To demonstrate CHKDSK I created a 360K disc containing three example files, FILE1, FILE2 and FILE3, in a single subdirectory called SUBDIR1 (great names, huh!). I've used this disc as the basis for the examples since a bigger disc, more files or more directories would produce too lengthy a display.

For each fault I then manually corrupted the FAT and the directory in various ways to show several of the most common errors CHKDSK is likely to report.


The first example shows the CHKDSK report after FILE3's directory entry was deleted, simply by editing E5h (i.e. E5 in hex) into the first character of its name in the subdirectory. This, so far as DOS is concerned, means that the file entry is gone, but the occupied clusters in the FAT remain allocated although they don't 'belong' to any file. This is the sort of thing that could result from a failure during copying or writing a new file.

The situation is referred to either as lost clusters, since nothing points to or owns the clusters but they're not free, or alternatively it's sometimes called loose clusters, because there are allocated clusters in the FAT but they don't belong anywhere. Which name you prefer depends on which way you look at it, but the two mean the same.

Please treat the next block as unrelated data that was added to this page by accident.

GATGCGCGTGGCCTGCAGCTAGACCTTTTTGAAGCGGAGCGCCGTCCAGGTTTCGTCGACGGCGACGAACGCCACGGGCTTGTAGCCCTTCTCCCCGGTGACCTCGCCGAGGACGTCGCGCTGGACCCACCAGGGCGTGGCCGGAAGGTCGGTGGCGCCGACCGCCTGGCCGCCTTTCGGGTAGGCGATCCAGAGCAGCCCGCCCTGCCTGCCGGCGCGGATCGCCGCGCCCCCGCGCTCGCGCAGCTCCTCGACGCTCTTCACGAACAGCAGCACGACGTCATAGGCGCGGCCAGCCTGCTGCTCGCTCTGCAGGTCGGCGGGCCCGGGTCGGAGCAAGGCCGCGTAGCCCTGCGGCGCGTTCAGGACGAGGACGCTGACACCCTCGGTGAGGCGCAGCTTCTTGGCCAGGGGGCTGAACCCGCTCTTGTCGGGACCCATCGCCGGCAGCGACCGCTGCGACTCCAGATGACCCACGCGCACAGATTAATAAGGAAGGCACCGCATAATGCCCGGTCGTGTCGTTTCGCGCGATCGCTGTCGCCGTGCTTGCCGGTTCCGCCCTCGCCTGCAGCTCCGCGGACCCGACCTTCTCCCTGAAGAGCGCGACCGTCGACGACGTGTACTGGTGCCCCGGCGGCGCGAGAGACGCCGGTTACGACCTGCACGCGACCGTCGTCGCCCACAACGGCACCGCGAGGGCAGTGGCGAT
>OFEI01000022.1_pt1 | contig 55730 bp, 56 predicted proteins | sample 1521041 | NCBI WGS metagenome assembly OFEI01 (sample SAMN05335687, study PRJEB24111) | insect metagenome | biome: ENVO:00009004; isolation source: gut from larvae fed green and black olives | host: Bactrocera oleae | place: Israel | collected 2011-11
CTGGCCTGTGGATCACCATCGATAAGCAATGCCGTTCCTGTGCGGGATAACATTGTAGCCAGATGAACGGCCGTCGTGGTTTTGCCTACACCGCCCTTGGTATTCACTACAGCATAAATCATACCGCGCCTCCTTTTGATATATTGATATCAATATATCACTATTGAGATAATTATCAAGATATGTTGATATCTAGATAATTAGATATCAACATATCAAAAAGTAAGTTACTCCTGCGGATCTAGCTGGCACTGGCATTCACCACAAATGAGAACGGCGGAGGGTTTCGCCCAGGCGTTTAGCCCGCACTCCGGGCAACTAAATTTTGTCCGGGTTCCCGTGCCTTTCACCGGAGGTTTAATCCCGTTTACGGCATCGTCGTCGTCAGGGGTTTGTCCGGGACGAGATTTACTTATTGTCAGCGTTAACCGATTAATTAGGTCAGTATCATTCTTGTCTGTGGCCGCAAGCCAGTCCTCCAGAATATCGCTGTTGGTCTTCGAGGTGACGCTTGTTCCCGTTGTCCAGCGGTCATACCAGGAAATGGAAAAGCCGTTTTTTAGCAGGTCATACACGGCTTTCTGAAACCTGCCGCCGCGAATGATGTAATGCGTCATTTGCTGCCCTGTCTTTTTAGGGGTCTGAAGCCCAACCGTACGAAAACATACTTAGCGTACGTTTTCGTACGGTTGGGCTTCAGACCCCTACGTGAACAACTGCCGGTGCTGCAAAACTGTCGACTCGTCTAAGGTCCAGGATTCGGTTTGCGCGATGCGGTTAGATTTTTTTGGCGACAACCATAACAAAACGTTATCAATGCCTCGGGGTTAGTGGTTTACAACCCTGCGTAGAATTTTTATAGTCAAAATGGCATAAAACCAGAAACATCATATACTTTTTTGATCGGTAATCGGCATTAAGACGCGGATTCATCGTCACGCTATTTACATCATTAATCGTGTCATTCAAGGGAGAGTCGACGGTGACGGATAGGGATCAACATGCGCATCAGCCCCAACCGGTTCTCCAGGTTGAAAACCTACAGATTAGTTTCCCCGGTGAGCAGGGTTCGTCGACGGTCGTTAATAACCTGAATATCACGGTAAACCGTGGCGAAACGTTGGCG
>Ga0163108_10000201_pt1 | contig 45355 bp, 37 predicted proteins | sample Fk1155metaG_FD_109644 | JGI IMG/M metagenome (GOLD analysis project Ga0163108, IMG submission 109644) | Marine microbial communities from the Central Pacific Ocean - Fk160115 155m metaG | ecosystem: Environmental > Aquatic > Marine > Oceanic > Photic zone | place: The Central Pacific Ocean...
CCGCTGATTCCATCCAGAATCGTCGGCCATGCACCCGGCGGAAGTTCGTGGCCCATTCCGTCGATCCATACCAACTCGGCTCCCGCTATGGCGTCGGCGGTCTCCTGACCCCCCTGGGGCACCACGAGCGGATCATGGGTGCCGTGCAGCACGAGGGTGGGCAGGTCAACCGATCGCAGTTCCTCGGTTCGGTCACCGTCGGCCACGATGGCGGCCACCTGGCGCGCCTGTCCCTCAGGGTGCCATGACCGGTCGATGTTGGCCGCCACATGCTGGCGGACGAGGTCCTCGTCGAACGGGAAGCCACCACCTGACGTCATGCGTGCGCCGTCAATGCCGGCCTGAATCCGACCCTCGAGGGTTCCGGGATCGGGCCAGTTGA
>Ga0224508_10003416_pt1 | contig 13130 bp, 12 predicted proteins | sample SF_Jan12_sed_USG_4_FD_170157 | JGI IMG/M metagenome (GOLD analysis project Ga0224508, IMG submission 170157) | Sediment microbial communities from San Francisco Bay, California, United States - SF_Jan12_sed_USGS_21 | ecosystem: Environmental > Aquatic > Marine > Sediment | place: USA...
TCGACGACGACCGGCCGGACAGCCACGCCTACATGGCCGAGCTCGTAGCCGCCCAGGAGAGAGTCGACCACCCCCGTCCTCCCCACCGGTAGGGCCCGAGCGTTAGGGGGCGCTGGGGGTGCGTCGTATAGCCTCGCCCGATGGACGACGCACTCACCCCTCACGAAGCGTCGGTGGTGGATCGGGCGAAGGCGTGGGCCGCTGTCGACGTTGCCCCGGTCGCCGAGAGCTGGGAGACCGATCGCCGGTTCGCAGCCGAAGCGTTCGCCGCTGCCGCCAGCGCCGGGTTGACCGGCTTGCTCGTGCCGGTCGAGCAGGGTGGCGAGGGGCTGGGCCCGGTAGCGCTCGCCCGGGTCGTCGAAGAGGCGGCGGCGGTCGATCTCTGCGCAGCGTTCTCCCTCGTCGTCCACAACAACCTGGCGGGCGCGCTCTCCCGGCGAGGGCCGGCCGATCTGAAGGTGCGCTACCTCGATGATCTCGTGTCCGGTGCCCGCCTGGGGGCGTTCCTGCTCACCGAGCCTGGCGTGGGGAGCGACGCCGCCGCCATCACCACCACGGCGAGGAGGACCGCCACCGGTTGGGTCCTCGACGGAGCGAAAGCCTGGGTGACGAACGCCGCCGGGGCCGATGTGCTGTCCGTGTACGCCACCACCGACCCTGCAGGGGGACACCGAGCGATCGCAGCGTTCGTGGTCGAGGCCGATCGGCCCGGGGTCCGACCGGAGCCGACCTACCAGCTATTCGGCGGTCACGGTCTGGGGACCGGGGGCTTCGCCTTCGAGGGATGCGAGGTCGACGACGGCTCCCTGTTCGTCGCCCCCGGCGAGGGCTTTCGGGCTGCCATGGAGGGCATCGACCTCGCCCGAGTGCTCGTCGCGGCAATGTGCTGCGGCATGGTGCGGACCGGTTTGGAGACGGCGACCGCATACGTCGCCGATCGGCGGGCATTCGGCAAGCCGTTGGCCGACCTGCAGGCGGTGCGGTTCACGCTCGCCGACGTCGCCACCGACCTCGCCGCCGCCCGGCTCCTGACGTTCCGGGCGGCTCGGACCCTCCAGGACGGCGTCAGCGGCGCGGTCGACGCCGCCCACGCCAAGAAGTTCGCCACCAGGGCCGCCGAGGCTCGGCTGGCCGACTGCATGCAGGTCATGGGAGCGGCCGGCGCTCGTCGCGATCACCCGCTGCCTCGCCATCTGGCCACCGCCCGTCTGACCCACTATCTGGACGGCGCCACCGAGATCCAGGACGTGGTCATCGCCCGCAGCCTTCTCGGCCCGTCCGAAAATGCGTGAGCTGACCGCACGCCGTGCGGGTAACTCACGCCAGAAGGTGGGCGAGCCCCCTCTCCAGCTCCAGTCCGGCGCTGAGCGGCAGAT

This situation can occur when there's a power glitch or failure during a disc update after writing the data and rewriting the FAT, but before updating the directory concerned. In this case the FAT and the directory will obviously not agree. The initial CHKDSK report for our example looks like this:


Errors found, F parameter not specified.
Corrections will not be written to disk.

4 lost clusters found in 1 chains.
Convert lost chains to files (Y/N)? n


4,096 bytes disk space would be freed

362,496 bytes total disk space
1,024 bytes in 1 directories
8,192 bytes in 2 user files
353,280 bytes available on disk

Note the prompt requiring an answer. It doesn't matter whether it's Y or N (upper or lower case) in this case, but you must reply.

If CHKDSK is now run again with the /F switch set these loose clusters will be allocated to a filename provided by CHKDSK. You can then rename, copy or load that file and hopefully rebuild your original file. The display for this is shown below:

      4 lost clusters found in 1 chains.
Convert lost chains to files (Y/N)? y
    362,496 bytes total disk space
1,024 bytes in 1 directories
8,192 bytes in 2 user files
4,096 bytes in 1 recovered files   
349,184 bytes available on disk

In this case we know that these four clusters (each of two 512 byte sectors) originally belonged to FILE3 which was in SUBDIR1, but CHKDSK can't be expected to know that and so the newly created file is always put into the root directory, the display for which in this case now appears as:

      Volume in drive A has no label
Directory of A:\
  SUBDIR1     <DIR>  
          2 File(s)
14-05-92       12:31
349184 bytes free